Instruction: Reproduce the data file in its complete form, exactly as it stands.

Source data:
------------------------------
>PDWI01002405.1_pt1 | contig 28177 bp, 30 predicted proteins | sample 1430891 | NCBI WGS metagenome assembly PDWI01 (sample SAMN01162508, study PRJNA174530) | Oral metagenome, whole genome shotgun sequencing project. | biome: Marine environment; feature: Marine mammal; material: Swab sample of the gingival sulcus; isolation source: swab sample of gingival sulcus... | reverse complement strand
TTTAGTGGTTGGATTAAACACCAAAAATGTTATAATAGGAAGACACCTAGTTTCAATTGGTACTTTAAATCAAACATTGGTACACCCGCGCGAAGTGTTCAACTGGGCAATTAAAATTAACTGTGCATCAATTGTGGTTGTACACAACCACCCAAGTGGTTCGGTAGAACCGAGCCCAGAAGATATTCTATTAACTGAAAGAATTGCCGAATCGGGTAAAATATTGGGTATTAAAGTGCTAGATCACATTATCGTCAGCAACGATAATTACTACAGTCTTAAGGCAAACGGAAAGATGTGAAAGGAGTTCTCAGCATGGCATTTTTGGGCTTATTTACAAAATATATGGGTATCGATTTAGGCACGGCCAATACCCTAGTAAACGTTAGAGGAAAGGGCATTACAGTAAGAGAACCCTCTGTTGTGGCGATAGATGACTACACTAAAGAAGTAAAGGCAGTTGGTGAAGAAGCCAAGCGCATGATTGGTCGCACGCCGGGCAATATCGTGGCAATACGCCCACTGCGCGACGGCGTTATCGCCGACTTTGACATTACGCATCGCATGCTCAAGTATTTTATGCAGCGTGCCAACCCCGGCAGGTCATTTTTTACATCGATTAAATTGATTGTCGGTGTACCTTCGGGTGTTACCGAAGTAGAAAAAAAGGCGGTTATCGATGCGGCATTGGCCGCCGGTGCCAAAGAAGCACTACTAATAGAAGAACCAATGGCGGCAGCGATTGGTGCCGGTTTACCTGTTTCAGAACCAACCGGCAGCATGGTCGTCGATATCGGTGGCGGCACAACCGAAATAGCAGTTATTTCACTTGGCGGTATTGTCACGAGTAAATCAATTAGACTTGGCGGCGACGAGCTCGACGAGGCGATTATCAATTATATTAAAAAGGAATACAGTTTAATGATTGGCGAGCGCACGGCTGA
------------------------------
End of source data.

>PDWI01002405.1_pt1 | contig 28177 bp, 30 predicted proteins | sample 1430891 | NCBI WGS metagenome assembly PDWI01 (sample SAMN01162508, study PRJNA174530) | Oral metagenome, whole genome shotgun sequencing project. | biome: Marine environment; feature: Marine mammal; material: Swab sample of the gingival sulcus; isolation source: swab sample of gingival sulcus... | reverse complement strand
TTTAGTGGTTGGATTAAACACCAAAAATGTTATAATAGGAAGACACCTAGTTTCAATTGGTACTTTAAATCAAACATTGGTACACCCGCGCGAAGTGTTCAACTGGGCAATTAAAATTAACTGTGCATCAATTGTGGTTGTACACAACCACCCAAGTGGTTCGGTAGAACCGAGCCCAGAAGATATTCTATTAACTGAAAGAATTGCCGAATCGGGTAAAATATTGGGTATTAAAGTGCTAGATCACATTATCGTCAGCAACGATAATTACTACAGTCTTAAGGCAAACGGAAAGATGTGAAAGGAGTTCTCAGCATGGCATTTTTGGGCTTATTTACAAAATATATGGGTATCGATTTAGGCACGGCCAATACCCTAGTAAACGTTAGAGGAAAGGGCATTACAGTAAGAGAACCCTCTGTTGTGGCGATAGATGACTACACTAAAGAAGTAAAGGCAGTTGGTGAAGAAGCCAAGCGCATGATTGGTCGCACGCCGGGCAATATCGTGGCAATACGCCCACTGCGCGACGGCGTTATCGCCGACTTTGACATTACGCATCGCATGCTCAAGTATTTTATGCAGCGTGCCAACCCCGGCAGGTCATTTTTTACATCGATTAAATTGATTGTCGGTGTACCTTCGGGTGTTACCGAAGTAGAAAAAAAGGCGGTTATCGATGCGGCATTGGCCGCCGGTGCCAAAGAAGCACTACTAATAGAAGAACCAATGGCGGCAGCGATTGGTGCCGGTTTACCTGTTTCAGAACCAACCGGCAGCATGGTCGTCGATATCGGTGGCGGCACAACCGAAATAGCAGTTATTTCACTTGGCGGTATTGTCACGAGTAAATCAATTAGACTTGGCGGCGACGAGCTCGACGAGGCGATTATCAATTATATTAAAAAGGAATACAGTTTAATGATTGGCGAGCGCACGGCTGA